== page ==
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What Is Ginseng Root?

Ginseng root has been used for medicinal purposes for thousands or years.
Ginseng root is often used to make ginseng tea.
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  • Written By: Niki Foster
  • Edited By: Andrew Jones
  • Last Modified Date: 11 September 2014
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Ginseng root is the fleshy root of any plant of the Panax genus, commonly known as ginseng. The roots of Panax ginseng, or Asian ginseng, and Panax quinquefolius, or American ginseng, contain ginsenosides, which may have beneficial properties including increased energy and adaptability to stress. However, ginsenosides are very complex and not fully understood by modern science, which does not support the claims of herbalists regarding ginseng root. Ginseng root is available in many forms without a prescription, but it is important to consult a doctor before beginning any herbal supplement regime.

Ginseng root has a long history of use in Traditional Chinese Medicine (TCM). Panax ginseng is used to increase Yang energy in the body, while Panax quinquefolius is used to increase Yin energy and eliminate excess Yang energy. Yin and Yang are opposite and complementary principles that should remain balanced in the body according to TCM.

Both Asian and American ginseng root may be used raw, but Panax ginseng may also be prepared in a number of ways. In addition to the raw form, Panax ginseng may be air-dried in the sun to produce white ginseng, or steam-cured with the peel on to produce red ginseng. White ginseng may be further processed with very high-temperature steam to create sun ginseng. Red ginseng is traditionally indicated for increased energy and sexual function, particularly for men suffering from erectile dysfunction.

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Modern herbalists refer to ginsenosides as adaptogens, meaning that they promote the body's ability to cope with stress, fatigue, and anxiety. Ginseng root is taken orally and is usually dried. It may be taken in capsule form or boiled as an infusion. Ginseng root may cause side effects including insomnia, headache, nausea, diarrhea, nosebleed, pain in the breast, and changes in blood pressure. It may also have adverse interactions with other drugs and supplements, so it is important to consult one's physician or pharmacist before taking ginseng if one is already taking medications or herbal supplements.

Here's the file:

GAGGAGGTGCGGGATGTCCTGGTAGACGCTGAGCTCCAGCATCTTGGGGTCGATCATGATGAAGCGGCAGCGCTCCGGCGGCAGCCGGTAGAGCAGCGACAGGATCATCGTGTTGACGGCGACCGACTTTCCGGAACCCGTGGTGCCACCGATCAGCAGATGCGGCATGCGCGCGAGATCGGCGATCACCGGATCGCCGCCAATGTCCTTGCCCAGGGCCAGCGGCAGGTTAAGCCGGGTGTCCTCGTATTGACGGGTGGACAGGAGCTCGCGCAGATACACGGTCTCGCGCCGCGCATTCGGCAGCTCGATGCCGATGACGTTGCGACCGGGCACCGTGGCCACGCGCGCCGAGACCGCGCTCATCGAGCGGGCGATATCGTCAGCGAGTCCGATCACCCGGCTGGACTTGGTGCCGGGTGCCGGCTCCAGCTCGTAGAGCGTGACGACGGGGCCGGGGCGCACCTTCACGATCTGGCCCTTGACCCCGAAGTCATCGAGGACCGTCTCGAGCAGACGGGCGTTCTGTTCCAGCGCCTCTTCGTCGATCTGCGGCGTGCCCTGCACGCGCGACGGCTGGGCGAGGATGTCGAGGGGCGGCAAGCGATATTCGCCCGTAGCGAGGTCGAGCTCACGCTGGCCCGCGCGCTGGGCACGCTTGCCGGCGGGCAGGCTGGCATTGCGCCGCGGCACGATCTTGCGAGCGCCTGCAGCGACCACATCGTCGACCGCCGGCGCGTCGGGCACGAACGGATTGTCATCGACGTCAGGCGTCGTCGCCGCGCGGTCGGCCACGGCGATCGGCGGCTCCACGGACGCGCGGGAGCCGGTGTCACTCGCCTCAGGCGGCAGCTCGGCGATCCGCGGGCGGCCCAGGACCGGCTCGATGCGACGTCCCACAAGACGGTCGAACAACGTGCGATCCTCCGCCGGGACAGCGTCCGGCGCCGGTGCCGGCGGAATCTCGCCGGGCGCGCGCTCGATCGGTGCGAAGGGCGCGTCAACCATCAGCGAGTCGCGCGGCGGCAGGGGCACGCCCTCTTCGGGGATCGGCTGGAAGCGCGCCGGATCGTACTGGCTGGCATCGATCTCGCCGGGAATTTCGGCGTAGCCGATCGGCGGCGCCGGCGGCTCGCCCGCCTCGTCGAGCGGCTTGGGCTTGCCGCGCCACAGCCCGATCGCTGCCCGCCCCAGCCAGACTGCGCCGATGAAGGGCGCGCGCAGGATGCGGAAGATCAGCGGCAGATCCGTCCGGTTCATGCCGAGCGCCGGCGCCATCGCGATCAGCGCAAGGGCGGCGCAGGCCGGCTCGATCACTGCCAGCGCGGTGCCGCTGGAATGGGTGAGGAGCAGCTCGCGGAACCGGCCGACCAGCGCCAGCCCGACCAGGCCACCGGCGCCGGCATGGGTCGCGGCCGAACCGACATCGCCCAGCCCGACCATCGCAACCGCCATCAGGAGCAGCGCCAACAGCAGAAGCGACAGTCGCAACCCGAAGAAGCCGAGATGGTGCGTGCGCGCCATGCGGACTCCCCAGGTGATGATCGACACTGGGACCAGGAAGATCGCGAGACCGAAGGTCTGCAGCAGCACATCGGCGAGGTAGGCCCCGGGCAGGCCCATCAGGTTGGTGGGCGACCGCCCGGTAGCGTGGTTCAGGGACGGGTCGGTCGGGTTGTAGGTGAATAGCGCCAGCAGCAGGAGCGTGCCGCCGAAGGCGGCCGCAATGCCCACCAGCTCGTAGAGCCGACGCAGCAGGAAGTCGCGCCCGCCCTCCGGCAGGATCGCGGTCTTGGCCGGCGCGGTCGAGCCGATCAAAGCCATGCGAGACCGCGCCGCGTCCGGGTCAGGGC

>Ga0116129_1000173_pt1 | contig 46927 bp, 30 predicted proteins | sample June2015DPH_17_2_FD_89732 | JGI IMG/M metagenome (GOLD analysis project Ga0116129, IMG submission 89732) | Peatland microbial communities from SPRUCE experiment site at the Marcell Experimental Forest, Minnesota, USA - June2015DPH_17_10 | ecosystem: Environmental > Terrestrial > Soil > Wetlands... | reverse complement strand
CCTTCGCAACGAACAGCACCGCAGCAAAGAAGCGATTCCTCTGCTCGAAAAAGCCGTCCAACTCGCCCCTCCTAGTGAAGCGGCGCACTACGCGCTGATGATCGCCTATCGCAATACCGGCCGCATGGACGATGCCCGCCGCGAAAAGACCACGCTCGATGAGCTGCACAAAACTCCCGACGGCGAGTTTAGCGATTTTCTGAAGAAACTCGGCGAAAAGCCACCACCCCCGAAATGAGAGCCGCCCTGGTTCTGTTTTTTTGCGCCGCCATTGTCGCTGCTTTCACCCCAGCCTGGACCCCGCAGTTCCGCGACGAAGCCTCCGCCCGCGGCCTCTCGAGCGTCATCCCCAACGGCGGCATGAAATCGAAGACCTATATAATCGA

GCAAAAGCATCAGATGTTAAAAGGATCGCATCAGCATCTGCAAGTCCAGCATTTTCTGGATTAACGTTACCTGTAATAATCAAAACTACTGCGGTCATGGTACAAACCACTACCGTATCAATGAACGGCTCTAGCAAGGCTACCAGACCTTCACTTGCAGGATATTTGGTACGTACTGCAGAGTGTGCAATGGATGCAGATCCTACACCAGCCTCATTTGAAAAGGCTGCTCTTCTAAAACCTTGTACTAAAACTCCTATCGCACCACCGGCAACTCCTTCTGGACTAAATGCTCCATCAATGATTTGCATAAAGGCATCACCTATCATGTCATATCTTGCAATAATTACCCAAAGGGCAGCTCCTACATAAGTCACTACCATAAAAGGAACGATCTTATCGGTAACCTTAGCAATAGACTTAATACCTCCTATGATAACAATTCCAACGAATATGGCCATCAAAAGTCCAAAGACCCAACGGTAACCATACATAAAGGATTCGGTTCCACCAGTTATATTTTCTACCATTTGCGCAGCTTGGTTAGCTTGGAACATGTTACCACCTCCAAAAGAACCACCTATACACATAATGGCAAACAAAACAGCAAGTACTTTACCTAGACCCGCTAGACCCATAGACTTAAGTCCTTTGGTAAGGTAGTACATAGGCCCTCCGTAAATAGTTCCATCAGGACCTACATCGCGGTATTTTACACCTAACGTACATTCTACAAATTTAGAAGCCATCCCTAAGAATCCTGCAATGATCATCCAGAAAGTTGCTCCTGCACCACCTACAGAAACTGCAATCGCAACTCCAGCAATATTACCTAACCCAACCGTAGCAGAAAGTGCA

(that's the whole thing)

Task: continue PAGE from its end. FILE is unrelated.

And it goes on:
It is also important to be aware of a number of products marketed as ginseng that do not belong to the Panax genus, and so do not contain ginsenosides, though they may have similar compounds. Some of these herbs are marketed as Alaskan ginseng, Brazilian ginseng, Female ginseng, Indian ginseng, Peruvian ginseng, Prince ginseng, Siberian ginseng, and Southern ginseng. These herbs all have different properties and uses than true ginseng of the Panax genus, so it is important not to confuse them with each other.

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bear78
Post 3

@donasmrs-- I take a 400mg Korean ginseng root supplement. It's great but I can't take it daily or in the evening because it gives me insomnia. I usually take it a few times a week, early in the morning so that the effects wear out by night-time.

My husband takes ginseng root too but he doesn't experience any of these problems. So if you're sensitive to stimulants, then try a small dose of ginseng root while starting out.

fify
Post 2

@donasmrs-- I recommend Chinese or Korean red ginseng root. I think it's the best type of ginseng and it definitely works. The form you want to take the root in is up to you. It's available as capsules, as tea, as drinks and instant mixes. Every brand's ginseng root tends to taste a little bit different though. So you might have to try a few different ones to see which one you like best.

I personally like red ginseng root tea but there is one brand that I like the best. If you're planning on taking a capsule, then the flavor is not going to matter. You should just pay attention to the source of the ginseng root and its freshness.

donasmrs
Post 1

I'm thinking about buying a ginseng root supplement for energy. Does anyone here use ginseng root? In what form do you take it? What type would you recommend?

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